Jewish World Review
July 7, 2011
5 Tamuz, 5771
Victor Davis Hanson
For the last 235 years, on the Fourth of July, Americans have celebrated the birth of the United States, and the founding ideas that have made it the most powerful, wealthiest and freest nation in the history of civilization.
But as another Fourth of July approaches, there has never been more uncertainty about the future of America -- and the anxiety transcends even the dismal economy and three foreign wars. President Obama prompted such introspection in April 2009, when he suggested that the United States, as one of many nations, was not necessarily any more exceptional than others. Recently, a New Yorker magazine article sympathetically described our new foreign policy as "leading from behind."
The administration not long ago sought from the United Nations and the Arab League -- but not from Congress -- authorization to attack Col. Gadhafi's Libya. Earlier, conservative opponents had made much of the president's bows to Chinese and Saudi Arabian heads of state, which, coupled with serial apologies for America's distant and recent past, were seen as symbolically deferential efforts to signal the world that the United States was at last not necessarily pre-eminent among nations.
Yet there has never been any nation even remotely similar to America. Here's why. Most revolutions seek to destroy the existing class order and use all-powerful government to mandate an equality of result rather than of opportunity -- in the manner of the French Revolution's slogan of "liberty, equality and fraternity" or the Russian Revolution's "peace, land and bread."
In contrast, our revolutionaries shouted "Don't tread on me!" and "Give me liberty or give me death!" The Founders were convinced that constitutionally protected freedom would allow the individual to create wealth apart from government. Such enlightened self-interest would then enrich society at large far more effectively that could an all-powerful state.
Such constitutionally protected private property, free enterprise and market capitalism explain why the United States -- with only about 4.5 percent of the world's population -- even today, in an intensely competitive global economy, still produces a quarter of the world's goods and services. To make America unexceptional, inept government overseers, as elsewhere in the world, would determine the conditions -- where, when, how and by whom -- under which businesses operate.
Individual freedom in America manifests itself in ways most of the world can hardly fathom -- whether our unique tradition of the right to gun ownership, the near impossibility of proving libel in American courts, or the singular custom of multimillion-dollar philanthropic institutions, foundations and private endowments. Herding, silencing or enfeebling Americans is almost impossible -- and will remain so as long as well-protected citizens can say what they want and do as they please with their hard-earned money.
Race, tribe or religion often defines a nation's character, either through loose confederations of ethnic or religious blocs as in Rwanda, Iraq and the former Yugoslavia, or by equating a citizenry with a shared appearance as reflected in the German word "volk" or the Spanish "raza." And while the United States was originally crafted largely by white males who improved upon Anglo-Saxon customs and the European Enlightenment, the Founders set in place an "all men are created equal" system that quite logically evolved into the racially blind society of today.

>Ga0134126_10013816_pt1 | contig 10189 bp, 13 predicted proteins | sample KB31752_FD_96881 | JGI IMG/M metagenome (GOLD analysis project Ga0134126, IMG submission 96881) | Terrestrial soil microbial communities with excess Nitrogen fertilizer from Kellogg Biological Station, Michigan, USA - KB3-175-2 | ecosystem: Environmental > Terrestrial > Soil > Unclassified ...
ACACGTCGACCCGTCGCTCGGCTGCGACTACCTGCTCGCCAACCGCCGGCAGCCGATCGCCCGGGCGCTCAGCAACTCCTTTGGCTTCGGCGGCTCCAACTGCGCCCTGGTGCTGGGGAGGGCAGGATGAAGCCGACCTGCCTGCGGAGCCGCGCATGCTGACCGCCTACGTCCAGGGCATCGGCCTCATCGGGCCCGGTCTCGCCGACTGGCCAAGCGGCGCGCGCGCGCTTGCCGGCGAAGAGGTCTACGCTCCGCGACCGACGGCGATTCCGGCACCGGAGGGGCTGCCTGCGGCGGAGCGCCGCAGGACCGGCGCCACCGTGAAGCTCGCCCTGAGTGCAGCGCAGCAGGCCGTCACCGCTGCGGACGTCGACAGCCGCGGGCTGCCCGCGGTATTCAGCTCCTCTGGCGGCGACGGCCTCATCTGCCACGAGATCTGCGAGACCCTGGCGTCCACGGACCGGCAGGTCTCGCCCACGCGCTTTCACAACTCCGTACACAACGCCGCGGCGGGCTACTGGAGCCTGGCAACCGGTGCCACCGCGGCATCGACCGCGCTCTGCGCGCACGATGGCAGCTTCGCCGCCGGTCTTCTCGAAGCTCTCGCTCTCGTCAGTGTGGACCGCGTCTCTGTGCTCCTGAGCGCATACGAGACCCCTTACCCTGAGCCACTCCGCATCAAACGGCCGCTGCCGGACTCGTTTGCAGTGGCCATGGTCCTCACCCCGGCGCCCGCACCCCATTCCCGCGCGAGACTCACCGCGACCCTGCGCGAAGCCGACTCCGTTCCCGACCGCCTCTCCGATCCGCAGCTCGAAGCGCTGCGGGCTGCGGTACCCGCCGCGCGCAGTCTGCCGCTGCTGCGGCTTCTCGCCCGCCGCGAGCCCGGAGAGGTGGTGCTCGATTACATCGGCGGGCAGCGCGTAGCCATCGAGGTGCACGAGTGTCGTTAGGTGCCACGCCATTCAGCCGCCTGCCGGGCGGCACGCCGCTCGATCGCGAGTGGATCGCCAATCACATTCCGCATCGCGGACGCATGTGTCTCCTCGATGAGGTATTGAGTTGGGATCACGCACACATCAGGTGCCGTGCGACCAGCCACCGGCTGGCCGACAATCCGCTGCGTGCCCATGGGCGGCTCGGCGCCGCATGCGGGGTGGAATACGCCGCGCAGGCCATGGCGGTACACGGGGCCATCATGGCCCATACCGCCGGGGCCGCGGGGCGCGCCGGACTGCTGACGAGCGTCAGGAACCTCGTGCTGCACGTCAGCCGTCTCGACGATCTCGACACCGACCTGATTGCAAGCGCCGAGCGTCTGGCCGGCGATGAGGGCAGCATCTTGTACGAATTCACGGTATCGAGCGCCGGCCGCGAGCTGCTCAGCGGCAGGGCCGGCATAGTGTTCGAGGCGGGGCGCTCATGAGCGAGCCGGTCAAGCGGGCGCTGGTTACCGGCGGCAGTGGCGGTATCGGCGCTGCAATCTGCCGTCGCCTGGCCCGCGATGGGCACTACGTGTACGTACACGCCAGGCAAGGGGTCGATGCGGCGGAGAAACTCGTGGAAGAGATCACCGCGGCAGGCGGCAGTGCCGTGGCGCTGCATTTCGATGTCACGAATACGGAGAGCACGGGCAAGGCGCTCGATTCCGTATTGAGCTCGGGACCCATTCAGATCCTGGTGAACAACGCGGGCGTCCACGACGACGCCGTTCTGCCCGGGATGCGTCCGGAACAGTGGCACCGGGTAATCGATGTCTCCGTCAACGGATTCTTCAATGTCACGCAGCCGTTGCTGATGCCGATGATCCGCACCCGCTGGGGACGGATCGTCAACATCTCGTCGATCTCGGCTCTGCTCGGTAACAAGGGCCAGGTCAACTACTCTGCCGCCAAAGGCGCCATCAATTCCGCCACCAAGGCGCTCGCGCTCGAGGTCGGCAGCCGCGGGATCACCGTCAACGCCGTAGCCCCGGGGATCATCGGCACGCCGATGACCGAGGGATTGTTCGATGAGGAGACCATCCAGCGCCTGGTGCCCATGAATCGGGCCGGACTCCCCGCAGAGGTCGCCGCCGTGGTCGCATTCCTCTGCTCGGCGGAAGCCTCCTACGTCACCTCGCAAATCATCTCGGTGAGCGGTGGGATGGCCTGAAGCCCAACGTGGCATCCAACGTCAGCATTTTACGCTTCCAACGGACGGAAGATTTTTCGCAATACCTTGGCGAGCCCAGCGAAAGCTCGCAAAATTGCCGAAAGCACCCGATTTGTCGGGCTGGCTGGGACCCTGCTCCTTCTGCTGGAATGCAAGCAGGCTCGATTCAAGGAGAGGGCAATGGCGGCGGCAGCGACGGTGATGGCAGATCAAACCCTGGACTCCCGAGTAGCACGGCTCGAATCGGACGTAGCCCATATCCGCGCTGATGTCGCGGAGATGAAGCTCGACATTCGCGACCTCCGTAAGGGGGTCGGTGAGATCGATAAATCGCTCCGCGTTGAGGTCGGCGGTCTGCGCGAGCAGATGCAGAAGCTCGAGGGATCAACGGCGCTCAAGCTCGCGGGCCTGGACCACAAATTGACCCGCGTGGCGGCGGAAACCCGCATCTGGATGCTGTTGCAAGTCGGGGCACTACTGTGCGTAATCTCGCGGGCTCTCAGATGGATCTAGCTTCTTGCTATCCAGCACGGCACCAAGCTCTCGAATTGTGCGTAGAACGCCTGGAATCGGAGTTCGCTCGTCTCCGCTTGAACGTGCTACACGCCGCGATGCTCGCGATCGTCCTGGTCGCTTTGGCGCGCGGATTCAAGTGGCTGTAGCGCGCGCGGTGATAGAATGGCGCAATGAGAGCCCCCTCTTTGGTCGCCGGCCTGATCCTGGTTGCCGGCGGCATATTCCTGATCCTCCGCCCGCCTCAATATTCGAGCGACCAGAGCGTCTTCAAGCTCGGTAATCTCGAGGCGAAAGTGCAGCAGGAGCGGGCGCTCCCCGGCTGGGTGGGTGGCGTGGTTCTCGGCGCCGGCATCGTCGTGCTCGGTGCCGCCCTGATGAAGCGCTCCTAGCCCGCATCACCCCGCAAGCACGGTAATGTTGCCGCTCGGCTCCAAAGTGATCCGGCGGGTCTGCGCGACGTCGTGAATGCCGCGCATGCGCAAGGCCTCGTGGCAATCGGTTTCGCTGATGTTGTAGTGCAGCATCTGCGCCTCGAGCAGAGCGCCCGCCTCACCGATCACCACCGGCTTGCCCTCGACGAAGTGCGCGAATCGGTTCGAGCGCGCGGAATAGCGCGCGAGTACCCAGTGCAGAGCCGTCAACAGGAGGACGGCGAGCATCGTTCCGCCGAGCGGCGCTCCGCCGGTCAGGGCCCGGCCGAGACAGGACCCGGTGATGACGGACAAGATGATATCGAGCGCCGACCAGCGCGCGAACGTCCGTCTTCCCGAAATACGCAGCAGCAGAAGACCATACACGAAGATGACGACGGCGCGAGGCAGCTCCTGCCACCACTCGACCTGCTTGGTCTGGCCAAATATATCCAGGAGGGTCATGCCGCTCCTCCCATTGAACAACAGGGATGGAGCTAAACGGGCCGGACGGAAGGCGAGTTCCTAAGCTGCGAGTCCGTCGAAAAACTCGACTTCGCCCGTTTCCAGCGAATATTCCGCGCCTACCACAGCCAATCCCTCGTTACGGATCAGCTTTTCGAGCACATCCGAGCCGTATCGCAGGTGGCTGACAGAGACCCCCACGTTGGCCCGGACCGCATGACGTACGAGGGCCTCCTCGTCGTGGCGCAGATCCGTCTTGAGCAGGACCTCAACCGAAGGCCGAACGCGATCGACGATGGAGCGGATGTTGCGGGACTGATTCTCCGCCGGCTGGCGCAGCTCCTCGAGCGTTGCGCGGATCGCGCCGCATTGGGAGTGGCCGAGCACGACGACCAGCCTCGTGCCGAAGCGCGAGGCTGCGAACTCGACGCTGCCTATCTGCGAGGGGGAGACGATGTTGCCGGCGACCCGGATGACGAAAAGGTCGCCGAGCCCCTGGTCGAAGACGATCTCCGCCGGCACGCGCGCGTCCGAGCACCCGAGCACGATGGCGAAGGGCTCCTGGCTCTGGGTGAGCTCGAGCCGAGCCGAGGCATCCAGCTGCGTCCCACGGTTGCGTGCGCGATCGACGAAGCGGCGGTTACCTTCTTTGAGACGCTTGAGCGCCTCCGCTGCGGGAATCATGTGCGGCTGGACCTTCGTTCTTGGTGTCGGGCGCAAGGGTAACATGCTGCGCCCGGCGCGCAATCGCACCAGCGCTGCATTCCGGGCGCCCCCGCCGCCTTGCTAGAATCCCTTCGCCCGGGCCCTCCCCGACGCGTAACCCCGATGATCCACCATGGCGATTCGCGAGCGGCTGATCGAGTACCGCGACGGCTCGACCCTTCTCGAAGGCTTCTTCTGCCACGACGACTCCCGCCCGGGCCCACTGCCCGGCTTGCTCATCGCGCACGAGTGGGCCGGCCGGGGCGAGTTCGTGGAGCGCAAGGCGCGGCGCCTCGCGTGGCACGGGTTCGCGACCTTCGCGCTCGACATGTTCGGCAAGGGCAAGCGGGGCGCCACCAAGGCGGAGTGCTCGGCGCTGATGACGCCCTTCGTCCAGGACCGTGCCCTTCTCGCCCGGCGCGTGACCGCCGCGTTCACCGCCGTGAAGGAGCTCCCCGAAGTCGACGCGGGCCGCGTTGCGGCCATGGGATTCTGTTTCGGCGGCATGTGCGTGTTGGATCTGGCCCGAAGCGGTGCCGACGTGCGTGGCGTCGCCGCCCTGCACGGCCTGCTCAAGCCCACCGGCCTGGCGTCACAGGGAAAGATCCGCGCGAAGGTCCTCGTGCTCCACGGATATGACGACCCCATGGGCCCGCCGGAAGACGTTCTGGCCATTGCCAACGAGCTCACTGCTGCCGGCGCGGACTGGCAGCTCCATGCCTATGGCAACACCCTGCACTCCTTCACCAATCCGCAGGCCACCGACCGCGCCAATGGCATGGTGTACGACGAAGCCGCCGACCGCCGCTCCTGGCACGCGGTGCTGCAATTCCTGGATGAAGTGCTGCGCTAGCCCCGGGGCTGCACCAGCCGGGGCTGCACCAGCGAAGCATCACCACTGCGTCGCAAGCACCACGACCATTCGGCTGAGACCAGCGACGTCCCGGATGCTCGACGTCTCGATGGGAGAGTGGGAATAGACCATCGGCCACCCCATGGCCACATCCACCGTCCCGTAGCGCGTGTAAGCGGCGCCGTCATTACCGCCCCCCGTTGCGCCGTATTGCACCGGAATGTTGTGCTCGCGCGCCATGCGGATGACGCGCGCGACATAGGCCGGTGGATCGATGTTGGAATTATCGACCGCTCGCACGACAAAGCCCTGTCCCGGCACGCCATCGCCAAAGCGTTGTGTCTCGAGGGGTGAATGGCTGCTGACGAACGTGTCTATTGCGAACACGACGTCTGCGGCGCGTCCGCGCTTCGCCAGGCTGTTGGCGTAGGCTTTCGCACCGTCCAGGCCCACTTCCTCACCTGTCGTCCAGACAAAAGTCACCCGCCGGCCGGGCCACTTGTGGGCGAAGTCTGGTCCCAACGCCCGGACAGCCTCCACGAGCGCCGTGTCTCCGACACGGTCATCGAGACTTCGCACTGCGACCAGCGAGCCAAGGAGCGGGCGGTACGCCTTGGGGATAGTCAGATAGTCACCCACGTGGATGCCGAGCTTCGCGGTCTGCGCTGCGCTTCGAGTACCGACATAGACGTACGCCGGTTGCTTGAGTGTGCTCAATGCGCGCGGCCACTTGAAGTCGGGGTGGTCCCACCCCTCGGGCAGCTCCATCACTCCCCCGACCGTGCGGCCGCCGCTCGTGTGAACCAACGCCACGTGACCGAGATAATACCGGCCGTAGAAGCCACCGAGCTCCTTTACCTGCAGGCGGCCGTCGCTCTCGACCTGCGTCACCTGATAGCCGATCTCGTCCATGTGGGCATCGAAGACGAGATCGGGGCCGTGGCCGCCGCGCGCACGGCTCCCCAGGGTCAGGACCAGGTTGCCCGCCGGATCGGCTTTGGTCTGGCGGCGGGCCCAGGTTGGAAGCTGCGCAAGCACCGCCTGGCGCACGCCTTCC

This year a minority of babies born in the United States will resemble the look of the Founding Fathers. Yet America will continue as it was envisioned, as long as those of various races and colors are committed to the country's original ideals. When International Monetary Fund chief Dominique Strauss-Kahn was accused of sexual assault against a West African immigrant maid in New York, supposedly liberal French elites were outraged that America would dare bring charges against such an establishment aristocrat. Americans, on the other hand, would have been more outraged had their country not done so.
The Founders' notion of the rule of law, coupled with freedom of the individual, explains why the United States runs on merit, not tribal affinities or birth. Most elsewhere, being a first cousin of a government official, or having a prestigious name, ensures special treatment from the state. Yet in America, nepotism is never assured. End that notion of American merit and replace it with racial tribalism, cronyism or aristocratic privilege, and America itself would vanish as we know it.
There is no rational reason why a small republican experiment in 1776 grew to dominate global culture and society -- except that America is the only nation, past or present, that put trust in the individual rather than in the state and its elite bureaucracy. Such confidence in the average free citizen made America absolutely exceptional -- something we should remember more than ever on this Fourth of July.
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Victor Davis Hanson, a classicist and military historian, is a senior fellow at the Hoover Institution and a recipient of the 2007 National Humanities Medal. Comment by clicking here.
© 2011, TMS